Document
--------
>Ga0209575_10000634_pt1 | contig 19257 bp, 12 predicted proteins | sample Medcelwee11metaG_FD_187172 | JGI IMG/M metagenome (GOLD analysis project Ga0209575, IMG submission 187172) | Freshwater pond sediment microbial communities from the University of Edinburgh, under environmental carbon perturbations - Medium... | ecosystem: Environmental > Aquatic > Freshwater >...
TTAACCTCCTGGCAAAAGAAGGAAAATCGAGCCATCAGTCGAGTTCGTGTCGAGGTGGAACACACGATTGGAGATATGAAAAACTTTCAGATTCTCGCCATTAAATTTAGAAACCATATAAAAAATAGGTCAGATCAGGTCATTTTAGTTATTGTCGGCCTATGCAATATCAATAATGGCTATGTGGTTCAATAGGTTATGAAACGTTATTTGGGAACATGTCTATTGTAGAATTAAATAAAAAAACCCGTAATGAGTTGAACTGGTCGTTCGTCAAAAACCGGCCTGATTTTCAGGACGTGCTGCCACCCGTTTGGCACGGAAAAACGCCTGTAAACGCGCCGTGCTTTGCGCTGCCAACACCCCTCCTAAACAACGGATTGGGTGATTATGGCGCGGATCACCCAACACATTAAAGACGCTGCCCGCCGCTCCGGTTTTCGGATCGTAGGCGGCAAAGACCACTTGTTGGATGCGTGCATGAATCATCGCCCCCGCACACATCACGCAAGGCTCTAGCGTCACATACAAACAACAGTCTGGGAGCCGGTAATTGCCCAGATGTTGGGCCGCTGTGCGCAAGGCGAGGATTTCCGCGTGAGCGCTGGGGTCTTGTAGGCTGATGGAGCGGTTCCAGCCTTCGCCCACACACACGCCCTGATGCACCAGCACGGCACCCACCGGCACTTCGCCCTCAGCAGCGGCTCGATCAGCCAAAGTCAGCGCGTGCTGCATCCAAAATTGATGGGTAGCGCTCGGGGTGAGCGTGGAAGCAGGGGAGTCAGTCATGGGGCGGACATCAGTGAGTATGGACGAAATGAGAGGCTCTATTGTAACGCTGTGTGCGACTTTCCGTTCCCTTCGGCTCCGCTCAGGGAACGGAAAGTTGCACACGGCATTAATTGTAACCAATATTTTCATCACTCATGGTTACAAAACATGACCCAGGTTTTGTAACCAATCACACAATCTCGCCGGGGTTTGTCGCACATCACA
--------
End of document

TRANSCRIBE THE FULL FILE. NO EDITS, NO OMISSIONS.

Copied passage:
>Ga0209575_10000634_pt1 | contig 19257 bp, 12 predicted proteins | sample Medcelwee11metaG_FD_187172 | JGI IMG/M metagenome (GOLD analysis project Ga0209575, IMG submission 187172) | Freshwater pond sediment microbial communities from the University of Edinburgh, under environmental carbon perturbations - Medium... | ecosystem: Environmental > Aquatic > Freshwater >...
TTAACCTCCTGGCAAAAGAAGGAAAATCGAGCCATCAGTCGAGTTCGTGTCGAGGTGGAACACACGATTGGAGATATGAAAAACTTTCAGATTCTCGCCATTAAATTTAGAAACCATATAAAAAATAGGTCAGATCAGGTCATTTTAGTTATTGTCGGCCTATGCAATATCAATAATGGCTATGTGGTTCAATAGGTTATGAAACGTTATTTGGGAACATGTCTATTGTAGAATTAAATAAAAAAACCCGTAATGAGTTGAACTGGTCGTTCGTCAAAAACCGGCCTGATTTTCAGGACGTGCTGCCACCCGTTTGGCACGGAAAAACGCCTGTAAACGCGCCGTGCTTTGCGCTGCCAACACCCCTCCTAAACAACGGATTGGGTGATTATGGCGCGGATCACCCAACACATTAAAGACGCTGCCCGCCGCTCCGGTTTTCGGATCGTAGGCGGCAAAGACCACTTGTTGGATGCGTGCATGAATCATCGCCCCCGCACACATCACGCAAGGCTCTAGCGTCACATACAAACAACAGTCTGGGAGCCGGTAATTGCCCAGATGTTGGGCCGCTGTGCGCAAGGCGAGGATTTCCGCGTGAGCGCTGGGGTCTTGTAGGCTGATGGAGCGGTTCCAGCCTTCGCCCACACACACGCCCTGATGCACCAGCACGGCACCCACCGGCACTTCGCCCTCAGCAGCGGCTCGATCAGCCAAAGTCAGCGCGTGCTGCATCCAAAATTGATGGGTAGCGCTCGGGGTGAGCGTGGAAGCAGGGGAGTCAGTCATGGGGCGGACATCAGTGAGTATGGACGAAATGAGAGGCTCTATTGTAACGCTGTGTGCGACTTTCCGTTCCCTTCGGCTCCGCTCAGGGAACGGAAAGTTGCACACGGCATTAATTGTAACCAATATTTTCATCACTCATGGTTACAAAACATGACCCAGGTTTTGTAACCAATCACACAATCTCGCCGGGGTTTGTCGCACATCACA